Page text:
And that’s where my success in feminism finally comes in.
I needed to sit in the shame of my label as a feminist. I asked my mom once, “what made you raise a feminist?” She sort of chuckled at me, “I don’t know, Mindy, it was never an intention of mine.”
My mom chose her life. She knew divorcing my dad would be difficult, but it’s what she had to do for herself. My parents didn’t get divorced because one is a bad person and the other is good (that narrative needs to stop, it’s literally crushing children of divorce).
And because of that, I don’t hate men. I don’t think all women should choose career over family. I don’t believe women shouldn’t wear makeup and do what they want to feel beautiful.
What I do believe in is the choice. I should not be shamed because of my femininity, I should not be shamed for my ambition, and I sure as hell should not feel shame for my beauty. It is failing at all that and sitting in the shame that taught me how to truly live as a feminist and support all women around me.
My success at feminism is knowing the value I bring into the world and allowing that to shine through my work and my personal life. Because of that success I’ve been able to feel true gratitude and love for myself and my accomplishments.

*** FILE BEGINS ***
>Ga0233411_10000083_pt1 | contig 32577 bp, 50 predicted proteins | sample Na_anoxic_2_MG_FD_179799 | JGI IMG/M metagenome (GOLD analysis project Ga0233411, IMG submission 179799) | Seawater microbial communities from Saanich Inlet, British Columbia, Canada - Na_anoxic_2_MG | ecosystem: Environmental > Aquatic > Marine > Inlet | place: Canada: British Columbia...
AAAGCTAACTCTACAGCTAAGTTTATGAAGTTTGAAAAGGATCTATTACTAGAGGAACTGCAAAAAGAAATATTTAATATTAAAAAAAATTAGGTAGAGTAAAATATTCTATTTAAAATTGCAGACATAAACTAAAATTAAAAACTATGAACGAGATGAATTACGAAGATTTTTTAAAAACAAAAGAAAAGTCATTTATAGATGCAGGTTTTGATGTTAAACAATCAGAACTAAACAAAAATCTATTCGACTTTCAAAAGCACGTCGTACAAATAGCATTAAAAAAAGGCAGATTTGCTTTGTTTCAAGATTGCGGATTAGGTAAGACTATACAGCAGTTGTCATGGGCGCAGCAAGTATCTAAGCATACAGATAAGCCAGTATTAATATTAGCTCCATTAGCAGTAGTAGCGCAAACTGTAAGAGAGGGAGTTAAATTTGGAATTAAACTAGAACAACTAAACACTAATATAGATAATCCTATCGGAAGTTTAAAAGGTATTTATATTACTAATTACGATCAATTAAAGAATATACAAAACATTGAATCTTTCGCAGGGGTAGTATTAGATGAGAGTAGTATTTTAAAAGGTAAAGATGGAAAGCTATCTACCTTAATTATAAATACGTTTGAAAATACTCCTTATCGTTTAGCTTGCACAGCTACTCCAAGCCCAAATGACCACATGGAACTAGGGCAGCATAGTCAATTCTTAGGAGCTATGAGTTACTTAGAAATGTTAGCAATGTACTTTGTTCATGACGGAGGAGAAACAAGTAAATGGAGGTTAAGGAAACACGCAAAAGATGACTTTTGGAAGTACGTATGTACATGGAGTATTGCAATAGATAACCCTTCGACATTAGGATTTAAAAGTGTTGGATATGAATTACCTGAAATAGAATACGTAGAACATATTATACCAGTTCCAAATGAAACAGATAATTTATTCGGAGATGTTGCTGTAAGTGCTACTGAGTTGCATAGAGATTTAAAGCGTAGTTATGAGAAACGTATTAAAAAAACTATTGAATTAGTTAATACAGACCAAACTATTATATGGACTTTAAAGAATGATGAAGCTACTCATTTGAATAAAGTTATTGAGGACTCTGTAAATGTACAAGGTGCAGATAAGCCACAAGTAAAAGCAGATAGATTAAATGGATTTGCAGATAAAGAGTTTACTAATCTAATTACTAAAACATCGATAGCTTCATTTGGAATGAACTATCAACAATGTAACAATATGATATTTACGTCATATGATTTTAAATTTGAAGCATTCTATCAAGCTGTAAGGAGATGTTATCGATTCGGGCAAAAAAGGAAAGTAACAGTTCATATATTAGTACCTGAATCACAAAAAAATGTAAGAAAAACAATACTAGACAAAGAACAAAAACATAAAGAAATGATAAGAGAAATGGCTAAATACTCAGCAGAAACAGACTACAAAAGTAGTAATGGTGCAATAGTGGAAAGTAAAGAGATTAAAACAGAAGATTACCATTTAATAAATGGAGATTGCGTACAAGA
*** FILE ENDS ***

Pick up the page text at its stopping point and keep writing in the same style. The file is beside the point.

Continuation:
What value do you want to bring into the world?
Mindy is a storyteller and marketing professional based in Austin, TX. Her work is fueled by authenticity, honesty, creativity and girl power. Currently, Mindy works as Vuka Collective's marketing manager, where she heads up communication and marketing efforts for Gather Venues and Impact Hub Austin.
She has experience working in the nonprofit and philanthropic sector where she managed visual communications and brand identity for one of Austin's leading charitable foundations. She's also lead communications for various nonprofit campaigns and programs like farmworker health access, building schools and water systems in Nicaragua, and education and resource opportunities for freelancers in the Austin area.
Mindy lives in East Austin with her partner Omar, and their pretty amazingly awesome cat Bean.